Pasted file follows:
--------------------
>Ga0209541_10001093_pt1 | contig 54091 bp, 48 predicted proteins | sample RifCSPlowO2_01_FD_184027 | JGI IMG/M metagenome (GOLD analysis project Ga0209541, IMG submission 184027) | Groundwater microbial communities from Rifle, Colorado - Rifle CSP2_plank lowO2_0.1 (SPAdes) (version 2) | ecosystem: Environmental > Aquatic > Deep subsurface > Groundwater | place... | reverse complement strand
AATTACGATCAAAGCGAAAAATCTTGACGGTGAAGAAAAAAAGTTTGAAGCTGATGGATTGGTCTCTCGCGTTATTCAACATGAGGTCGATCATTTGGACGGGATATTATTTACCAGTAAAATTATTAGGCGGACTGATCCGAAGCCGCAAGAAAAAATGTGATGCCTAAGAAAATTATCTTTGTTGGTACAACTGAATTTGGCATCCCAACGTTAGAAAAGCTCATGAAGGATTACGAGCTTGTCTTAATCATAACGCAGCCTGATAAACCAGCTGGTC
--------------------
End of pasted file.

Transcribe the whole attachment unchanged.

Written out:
>Ga0209541_10001093_pt1 | contig 54091 bp, 48 predicted proteins | sample RifCSPlowO2_01_FD_184027 | JGI IMG/M metagenome (GOLD analysis project Ga0209541, IMG submission 184027) | Groundwater microbial communities from Rifle, Colorado - Rifle CSP2_plank lowO2_0.1 (SPAdes) (version 2) | ecosystem: Environmental > Aquatic > Deep subsurface > Groundwater | place... | reverse complement strand
AATTACGATCAAAGCGAAAAATCTTGACGGTGAAGAAAAAAAGTTTGAAGCTGATGGATTGGTCTCTCGCGTTATTCAACATGAGGTCGATCATTTGGACGGGATATTATTTACCAGTAAAATTATTAGGCGGACTGATCCGAAGCCGCAAGAAAAAATGTGATGCCTAAGAAAATTATCTTTGTTGGTACAACTGAATTTGGCATCCCAACGTTAGAAAAGCTCATGAAGGATTACGAGCTTGTCTTAATCATAACGCAGCCTGATAAACCAGCTGGTC